Barents Sea

Barents Sea
Barents Sea map.png
Location of the Barents Sea
LocationArctic Ocean
Coordinates75°N 40°E / 75°N 40°E / Barents Sea)
Primary inflowsNorwegian Sea, Arctic Ocean
Basin countriesNorway and Russia
Surface area1,400,000 km2 (540,000 sq mi)
Average depth230 m (750 ft)
ReferencesInstitute of Marine Research, Norway

The Barents Sea (Norwegian: Barentshavet; Russian: Баренцево море, Barentsevo More) is a marginal sea of the Arctic Ocean,[1] located off the northern coasts of Norway and Russia divided between Norwegian and Russian territorial waters.[2] Known among Russians in the Middle Ages as the Murman Sea ("Norwegian Sea"), the sea takes its current name from the Dutch navigator Willem Barentsz.

It is a rather shallow shelf sea, with an average depth of 230 metres (750 ft), and is an important site for both fishing and hydrocarbon exploration.[3] The Barents Sea is bordered by the Kola Peninsula to the south, the shelf edge towards the Norwegian Sea to the west, and the archipelagos of Svalbard to the northwest, Franz Josef Land to the northeast and Novaya Zemlya to the east. The islands of Novaya Zemlya, an extension of the northern end of the Ural Mountains, separate the Barents Sea from the Kara Sea.

Despite being part of the Arctic Ocean, the Barents Sea has been characterized as "turning into the Atlantic" because of its status as "the Arctic warming hot spot." Hydrologic changes due to global warming have led to a reduction in sea ice and in stratification of the water column, which could lead to major changes in weather in Eurasia.[4]


Shores of the Barents (Murman) Sea. From "Tabula Russiae", Joan Blaeu's, Amsterdam, 1614.

The southern half of the Barents Sea, including the ports of Murmansk (Russia) and Vardø (Norway) remain ice-free year round due to the warm North Atlantic drift. In September, the entire Barents Sea is more or less completely ice-free. Until the Winter War (1939–40), Finland's territory also reached to the Barents Sea, with the harbor at Petsamo being Finland's only ice-free winter harbor.

There are three main types of water masses in the Barents Sea: Warm, salty Atlantic water (temperature >3 °C, salinity >35) from the North Atlantic drift, cold Arctic water (temperature <0 °C, salinity <35) from the north, and warm, but not very salty coastal water (temperature >3 °C, salinity <34.7). Between the Atlantic and Polar waters, a front called the Polar Front is formed. In the western parts of the sea (close to Bear Island), this front is determined by the bottom topography and is therefore relatively sharp and stable from year to year, while in the east (towards Novaya Zemlya), it can be quite diffuse and its position can vary a lot between years.

The lands of Novaya Zemlya attained most of their early Holocene coastal deglaciation approximately 10,000 years before present.[5]


The International Hydrographic Organization defines the limits of the "Barentsz Sea" [sic] as follows:[6]

On the west: The northeastern limit of the Norwegian Sea [A line joining the southernmost point of West Spitzbergen [sic] to North Cape of Bear Island, through this island to Cape Bull and thence on to North Cape in Norway (25°45'E)].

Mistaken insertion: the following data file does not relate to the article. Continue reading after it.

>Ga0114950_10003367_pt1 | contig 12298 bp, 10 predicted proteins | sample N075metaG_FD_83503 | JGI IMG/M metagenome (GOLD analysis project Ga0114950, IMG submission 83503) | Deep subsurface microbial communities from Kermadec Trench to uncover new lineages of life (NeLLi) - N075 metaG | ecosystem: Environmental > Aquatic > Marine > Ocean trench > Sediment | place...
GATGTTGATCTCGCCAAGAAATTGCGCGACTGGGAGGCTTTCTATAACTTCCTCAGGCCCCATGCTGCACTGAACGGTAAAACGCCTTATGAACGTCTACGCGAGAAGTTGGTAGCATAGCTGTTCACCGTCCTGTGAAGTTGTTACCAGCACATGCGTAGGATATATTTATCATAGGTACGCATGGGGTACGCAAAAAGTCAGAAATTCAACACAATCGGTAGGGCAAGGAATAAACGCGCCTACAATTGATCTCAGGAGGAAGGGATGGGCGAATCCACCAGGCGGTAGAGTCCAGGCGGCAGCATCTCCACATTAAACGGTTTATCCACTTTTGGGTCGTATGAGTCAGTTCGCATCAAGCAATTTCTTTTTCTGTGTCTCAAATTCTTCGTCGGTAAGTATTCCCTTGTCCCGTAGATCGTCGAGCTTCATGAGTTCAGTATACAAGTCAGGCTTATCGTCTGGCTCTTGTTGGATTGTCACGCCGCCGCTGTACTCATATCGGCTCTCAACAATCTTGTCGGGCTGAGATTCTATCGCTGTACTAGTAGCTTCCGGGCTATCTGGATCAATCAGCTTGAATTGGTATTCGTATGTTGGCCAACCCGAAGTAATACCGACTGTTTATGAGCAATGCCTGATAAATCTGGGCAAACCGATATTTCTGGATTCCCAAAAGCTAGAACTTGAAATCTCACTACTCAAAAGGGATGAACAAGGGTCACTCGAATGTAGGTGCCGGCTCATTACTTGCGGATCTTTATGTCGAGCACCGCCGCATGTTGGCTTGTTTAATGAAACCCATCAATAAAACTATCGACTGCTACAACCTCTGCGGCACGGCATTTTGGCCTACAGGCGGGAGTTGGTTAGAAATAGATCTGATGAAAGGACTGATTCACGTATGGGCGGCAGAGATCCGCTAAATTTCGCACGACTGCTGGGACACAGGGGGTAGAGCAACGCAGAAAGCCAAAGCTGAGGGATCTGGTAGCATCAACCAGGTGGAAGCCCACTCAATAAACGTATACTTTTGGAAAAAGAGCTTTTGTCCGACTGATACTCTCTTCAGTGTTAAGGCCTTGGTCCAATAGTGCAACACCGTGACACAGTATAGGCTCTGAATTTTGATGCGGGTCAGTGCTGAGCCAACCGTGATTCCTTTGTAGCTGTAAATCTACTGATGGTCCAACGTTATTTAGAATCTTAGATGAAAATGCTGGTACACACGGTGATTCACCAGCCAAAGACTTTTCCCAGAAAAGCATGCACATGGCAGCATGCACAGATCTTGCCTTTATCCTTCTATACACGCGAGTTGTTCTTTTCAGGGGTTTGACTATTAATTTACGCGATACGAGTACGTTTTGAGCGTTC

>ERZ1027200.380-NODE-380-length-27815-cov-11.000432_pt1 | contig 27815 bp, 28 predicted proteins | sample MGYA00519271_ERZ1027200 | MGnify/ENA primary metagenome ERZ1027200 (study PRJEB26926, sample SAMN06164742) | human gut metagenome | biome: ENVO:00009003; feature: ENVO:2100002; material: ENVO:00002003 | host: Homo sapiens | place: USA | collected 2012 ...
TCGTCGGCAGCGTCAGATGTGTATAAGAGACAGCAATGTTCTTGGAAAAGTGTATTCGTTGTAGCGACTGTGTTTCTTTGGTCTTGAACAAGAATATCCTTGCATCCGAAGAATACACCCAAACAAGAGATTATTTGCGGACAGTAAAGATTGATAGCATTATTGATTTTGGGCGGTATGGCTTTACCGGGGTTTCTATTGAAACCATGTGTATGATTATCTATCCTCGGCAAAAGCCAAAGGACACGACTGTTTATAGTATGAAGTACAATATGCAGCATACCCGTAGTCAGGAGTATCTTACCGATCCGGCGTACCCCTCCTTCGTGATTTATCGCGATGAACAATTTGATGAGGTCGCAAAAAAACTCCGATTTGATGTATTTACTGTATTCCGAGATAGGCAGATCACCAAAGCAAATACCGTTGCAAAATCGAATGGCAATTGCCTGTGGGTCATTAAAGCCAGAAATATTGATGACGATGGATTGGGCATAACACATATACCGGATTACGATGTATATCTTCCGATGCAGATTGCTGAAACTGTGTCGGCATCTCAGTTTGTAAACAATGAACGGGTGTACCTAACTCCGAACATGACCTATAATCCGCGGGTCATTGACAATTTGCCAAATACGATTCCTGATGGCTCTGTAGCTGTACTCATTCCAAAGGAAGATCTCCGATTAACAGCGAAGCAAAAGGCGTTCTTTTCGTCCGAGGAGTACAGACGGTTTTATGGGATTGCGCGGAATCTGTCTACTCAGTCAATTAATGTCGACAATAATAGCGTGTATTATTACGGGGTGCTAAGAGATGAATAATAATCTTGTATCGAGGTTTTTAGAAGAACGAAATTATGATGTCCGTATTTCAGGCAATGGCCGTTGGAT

On the northwest: The eastern shore of West Spitzbergen [sic], Hinlopen Strait up to 80° latitude north; south and east coasts of North-East Land [island of Nordaustlandet] to Cape Leigh Smith (80°05′N 28°00′E / 80°05′N 28°00′E / 80.083; 28.000).
On the north: Cape Leigh Smith across the Islands Bolshoy Ostrov (Great Island) [Storøya], Gilles [Kvitøya] and Victoria; Cape Mary Harmsworth (southwestern extremity of Alexandra Land) along the northern coasts of Franz-Josef Land as far as Cape Kohlsaat (81°14′N 65°10′E / 81°14′N 65°10′E / 81.233; 65.167).
On the east: Cape Kohlsaat to Cape Zhelaniya (Desire); west and southwest coast of Novaya Zemlya to Cape Kussov Noss and thence to western entrance Cape, Dolgaya Bay (70°15′N 58°25′E / 70°15′N 58°25′E / 70.250; 58.417) on Vaigach Island. Through Vaigach Island to Cape Greben; thence to Cape Belyi Noss on the mainland.
On the south: The northern limit of the White Sea [A line joining Svyatoi Nos (Murmansk Coast, 39°47'E) and Cape Kanin].

Other islands in the Barents Sea include Chaichy and Timanets.

Other Languages
Адыгэбзэ: Баренц Хы
Afrikaans: Barentssee
العربية: بحر بارنتس
asturianu: Mar de Barents
azərbaycanca: Barens dənizi
تۆرکجه: بارنس دنیزی
Bân-lâm-gú: Barents Hái
башҡортса: Баренц диңгеҙе
беларуская: Баранцава мора
беларуская (тарашкевіца)‎: Баранцава мора
български: Баренцово море
bosanski: Barentsovo more
brezhoneg: Mor Barents
čeština: Barentsovo moře
Cymraeg: Môr Barents
Deutsch: Barentssee
dolnoserbski: Barentsowe mórjo
español: Mar de Barents
Esperanto: Barenca Maro
føroyskt: Barentshavið
français: Mer de Barents
Frysk: Barentssee
한국어: 바렌츠해
Հայերեն: Բարենցի ծով
hornjoserbsce: Barentsowe morjo
hrvatski: Barentsovo more
Bahasa Indonesia: Laut Barents
íslenska: Barentshaf
italiano: Mare di Barents
עברית: ים ברנץ
Кыргызча: Баренц деңизи
latviešu: Barenca jūra
lietuvių: Barenco jūra
Limburgs: Barentszziè
Livvinkarjala: Barentsanmeri
македонски: Баренцово Море
მარგალური: ბარენციშ ზუღა
Nederlands: Barentszzee
日本語: バレンツ海
norsk nynorsk: Barentshavet
oʻzbekcha/ўзбекча: Barens dengizi
português: Mar de Barents
română: Marea Barents
Simple English: Barents Sea
slovenčina: Barentsovo more
slovenščina: Barentsovo morje
српски / srpski: Баренцово море
srpskohrvatski / српскохрватски: Barentsovo more
svenska: Barents hav
татарча/tatarça: Баренц диңгезе
Türkçe: Barents Denizi
українська: Баренцове море
vepsän kel’: Barencan meri
Tiếng Việt: Biển Barents
West-Vlams: Barentszzêe
Winaray: Dagat Barents
吴语: 巴倫支海
ייִדיש: בארענטס ים
Yorùbá: Òkun Barents
粵語: 巴倫支海
中文: 巴倫支海